Thesis (Ph.D., Computer Science) -- University of Idaho, 2015 | Performability is the composite measure of performance and reliability. This measure is a vital evaluation method for fault-tolerant systems that can undergo a graceful degradation of performance in the presence of faults, allowing continued “normal” operation. Performability analysis is the study of the performance of systems under non-optimal conditions. The non-optimal conditions can be degraded, such as drive failure or with background tasks, such as background logical volume copy. The performability study of disk arrays is the study of a competitive challenge imposed to disk arrays. Now disk arrays are expected to guarantee low user latencies even under self-repairable failure conditions such as a disk failure and/or in the presence of background tasks such as data replication. Besides that expectation, the disk arrays are also expected to repair themselves and finish background tasks as quickly as possible. The two goals are opposing in nature. If the disk array allocates more of its resources to serve user requests, the self-repair and the background tasks take longer to be completed. But if the disk array allocates more of its resources to self-repair or the background tasks, the user requests will suffer a performance impact in terms of higher latencies or lower throughputs. This is a challenge that disk arrays have to meet in order to meet user expectations better. There is no perfect response to this challenge. The solution is to propose responses that optimize the use of the internal resources of a disk array. The problem of achieving the opposing goals is posed as a control problem and that is tackled by applying fuzzy logic and control. This dissertation makes two major contributions:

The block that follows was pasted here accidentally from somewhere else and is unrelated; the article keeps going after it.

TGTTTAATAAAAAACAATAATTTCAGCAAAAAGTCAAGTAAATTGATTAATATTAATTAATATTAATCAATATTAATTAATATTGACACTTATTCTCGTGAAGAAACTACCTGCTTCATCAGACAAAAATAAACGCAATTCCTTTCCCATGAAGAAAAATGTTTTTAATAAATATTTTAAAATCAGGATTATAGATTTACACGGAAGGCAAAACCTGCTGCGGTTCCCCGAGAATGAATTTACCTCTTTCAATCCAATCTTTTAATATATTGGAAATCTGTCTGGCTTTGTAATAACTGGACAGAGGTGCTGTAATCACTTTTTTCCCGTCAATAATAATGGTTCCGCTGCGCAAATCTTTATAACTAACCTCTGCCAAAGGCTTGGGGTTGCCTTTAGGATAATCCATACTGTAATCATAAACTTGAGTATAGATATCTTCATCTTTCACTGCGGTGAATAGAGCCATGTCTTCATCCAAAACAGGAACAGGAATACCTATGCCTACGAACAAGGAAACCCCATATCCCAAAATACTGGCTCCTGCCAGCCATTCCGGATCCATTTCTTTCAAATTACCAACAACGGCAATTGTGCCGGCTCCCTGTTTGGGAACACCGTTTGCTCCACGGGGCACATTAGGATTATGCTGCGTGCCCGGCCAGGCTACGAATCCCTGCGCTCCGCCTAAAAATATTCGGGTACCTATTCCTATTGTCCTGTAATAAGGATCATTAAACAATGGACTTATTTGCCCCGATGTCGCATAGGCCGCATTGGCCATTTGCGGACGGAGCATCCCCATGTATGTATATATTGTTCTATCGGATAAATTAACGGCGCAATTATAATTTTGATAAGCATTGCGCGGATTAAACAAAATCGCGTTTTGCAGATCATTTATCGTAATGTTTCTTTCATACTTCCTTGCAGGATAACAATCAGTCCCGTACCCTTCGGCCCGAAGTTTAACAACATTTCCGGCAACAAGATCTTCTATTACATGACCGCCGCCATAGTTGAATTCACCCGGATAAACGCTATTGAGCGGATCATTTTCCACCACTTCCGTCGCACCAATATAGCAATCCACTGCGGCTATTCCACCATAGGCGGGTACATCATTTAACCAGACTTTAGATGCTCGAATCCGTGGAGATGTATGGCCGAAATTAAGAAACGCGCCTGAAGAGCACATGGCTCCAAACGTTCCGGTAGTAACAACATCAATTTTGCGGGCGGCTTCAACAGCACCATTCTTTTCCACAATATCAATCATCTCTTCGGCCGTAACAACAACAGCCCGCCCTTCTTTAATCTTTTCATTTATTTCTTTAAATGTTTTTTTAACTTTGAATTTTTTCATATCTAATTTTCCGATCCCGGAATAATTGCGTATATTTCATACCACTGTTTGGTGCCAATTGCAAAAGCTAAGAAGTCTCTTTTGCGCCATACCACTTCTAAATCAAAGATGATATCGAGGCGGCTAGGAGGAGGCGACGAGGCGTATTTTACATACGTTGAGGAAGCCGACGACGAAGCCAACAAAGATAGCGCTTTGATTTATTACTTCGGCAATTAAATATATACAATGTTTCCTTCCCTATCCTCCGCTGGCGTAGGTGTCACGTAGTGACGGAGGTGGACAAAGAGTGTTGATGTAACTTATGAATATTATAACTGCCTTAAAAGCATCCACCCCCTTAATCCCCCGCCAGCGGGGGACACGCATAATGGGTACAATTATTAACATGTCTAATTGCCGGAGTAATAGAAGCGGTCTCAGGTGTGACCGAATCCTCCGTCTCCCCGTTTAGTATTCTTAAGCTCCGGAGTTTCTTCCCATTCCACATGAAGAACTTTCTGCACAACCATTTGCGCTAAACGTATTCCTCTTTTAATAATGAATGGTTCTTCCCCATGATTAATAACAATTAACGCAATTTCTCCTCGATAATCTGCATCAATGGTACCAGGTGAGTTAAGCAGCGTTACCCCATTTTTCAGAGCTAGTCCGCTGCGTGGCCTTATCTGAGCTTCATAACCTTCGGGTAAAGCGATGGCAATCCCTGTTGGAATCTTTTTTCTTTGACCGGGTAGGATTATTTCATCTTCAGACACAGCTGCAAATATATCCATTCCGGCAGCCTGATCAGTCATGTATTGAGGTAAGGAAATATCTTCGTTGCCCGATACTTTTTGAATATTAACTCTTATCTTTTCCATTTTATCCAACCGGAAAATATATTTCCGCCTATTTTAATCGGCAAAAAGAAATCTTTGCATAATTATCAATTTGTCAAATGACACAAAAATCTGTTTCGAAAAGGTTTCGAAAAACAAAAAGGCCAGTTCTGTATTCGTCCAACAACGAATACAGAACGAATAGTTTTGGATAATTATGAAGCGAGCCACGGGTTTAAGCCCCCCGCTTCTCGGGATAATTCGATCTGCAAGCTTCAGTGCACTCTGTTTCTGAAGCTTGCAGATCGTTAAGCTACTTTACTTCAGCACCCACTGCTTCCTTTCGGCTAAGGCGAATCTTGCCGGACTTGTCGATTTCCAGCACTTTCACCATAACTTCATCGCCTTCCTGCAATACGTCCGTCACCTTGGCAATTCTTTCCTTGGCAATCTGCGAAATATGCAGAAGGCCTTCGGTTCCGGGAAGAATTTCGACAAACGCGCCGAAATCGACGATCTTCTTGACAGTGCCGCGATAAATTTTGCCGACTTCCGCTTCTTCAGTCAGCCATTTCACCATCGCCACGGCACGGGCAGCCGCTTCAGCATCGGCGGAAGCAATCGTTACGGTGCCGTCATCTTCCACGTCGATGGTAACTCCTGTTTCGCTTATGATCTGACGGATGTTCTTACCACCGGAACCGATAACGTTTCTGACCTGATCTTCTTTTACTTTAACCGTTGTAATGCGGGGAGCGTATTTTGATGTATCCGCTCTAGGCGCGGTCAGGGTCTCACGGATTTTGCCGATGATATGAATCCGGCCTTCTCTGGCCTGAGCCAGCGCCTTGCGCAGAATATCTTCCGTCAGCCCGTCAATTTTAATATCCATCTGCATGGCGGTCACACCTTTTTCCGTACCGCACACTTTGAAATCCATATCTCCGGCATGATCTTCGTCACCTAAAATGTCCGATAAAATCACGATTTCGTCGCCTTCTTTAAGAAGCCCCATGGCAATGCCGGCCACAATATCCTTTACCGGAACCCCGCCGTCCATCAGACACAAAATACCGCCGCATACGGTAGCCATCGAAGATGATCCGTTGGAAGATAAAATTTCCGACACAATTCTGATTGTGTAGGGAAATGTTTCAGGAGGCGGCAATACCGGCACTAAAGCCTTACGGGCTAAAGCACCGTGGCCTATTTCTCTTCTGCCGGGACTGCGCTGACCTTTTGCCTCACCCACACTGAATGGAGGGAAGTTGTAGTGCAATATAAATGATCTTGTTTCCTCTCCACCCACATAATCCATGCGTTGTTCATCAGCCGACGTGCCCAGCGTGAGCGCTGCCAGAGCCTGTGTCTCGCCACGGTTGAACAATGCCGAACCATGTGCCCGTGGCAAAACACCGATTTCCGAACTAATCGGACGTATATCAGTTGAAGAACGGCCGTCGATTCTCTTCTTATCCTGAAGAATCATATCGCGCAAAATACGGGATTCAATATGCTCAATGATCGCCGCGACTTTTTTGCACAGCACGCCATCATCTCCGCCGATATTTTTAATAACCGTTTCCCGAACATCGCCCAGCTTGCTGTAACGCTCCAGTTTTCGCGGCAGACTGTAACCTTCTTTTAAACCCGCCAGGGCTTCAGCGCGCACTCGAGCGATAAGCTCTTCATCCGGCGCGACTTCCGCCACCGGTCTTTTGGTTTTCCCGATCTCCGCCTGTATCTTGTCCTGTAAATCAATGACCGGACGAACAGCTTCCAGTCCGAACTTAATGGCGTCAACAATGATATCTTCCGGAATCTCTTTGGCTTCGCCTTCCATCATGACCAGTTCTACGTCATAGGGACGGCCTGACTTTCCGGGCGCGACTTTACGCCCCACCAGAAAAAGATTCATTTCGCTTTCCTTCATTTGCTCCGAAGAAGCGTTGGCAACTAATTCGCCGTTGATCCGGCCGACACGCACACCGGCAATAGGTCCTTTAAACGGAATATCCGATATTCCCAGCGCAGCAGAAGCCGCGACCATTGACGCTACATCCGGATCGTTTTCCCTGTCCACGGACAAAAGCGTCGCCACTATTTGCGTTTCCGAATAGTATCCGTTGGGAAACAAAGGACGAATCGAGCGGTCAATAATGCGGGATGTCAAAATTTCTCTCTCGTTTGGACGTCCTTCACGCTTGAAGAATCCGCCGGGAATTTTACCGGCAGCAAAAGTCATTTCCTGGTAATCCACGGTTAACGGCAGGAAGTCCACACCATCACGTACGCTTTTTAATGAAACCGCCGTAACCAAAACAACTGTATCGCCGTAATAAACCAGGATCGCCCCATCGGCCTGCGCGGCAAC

1) Performability analysis of disk arrays using fuzzy logic that provides us with a practical, easy-to-use, numerical algorithm to achieve consistently high performability based on the reliability metrics of a RAID disk group.
2) Fuzzy control approach to improve disk array performability that gives us a practical, effective, and easily-updated means to schedule the execution of customer requests and concurrent data protection tasks. This approach overcomes the lack of internal information of components by using a rule-based approach instead of a detailed control model.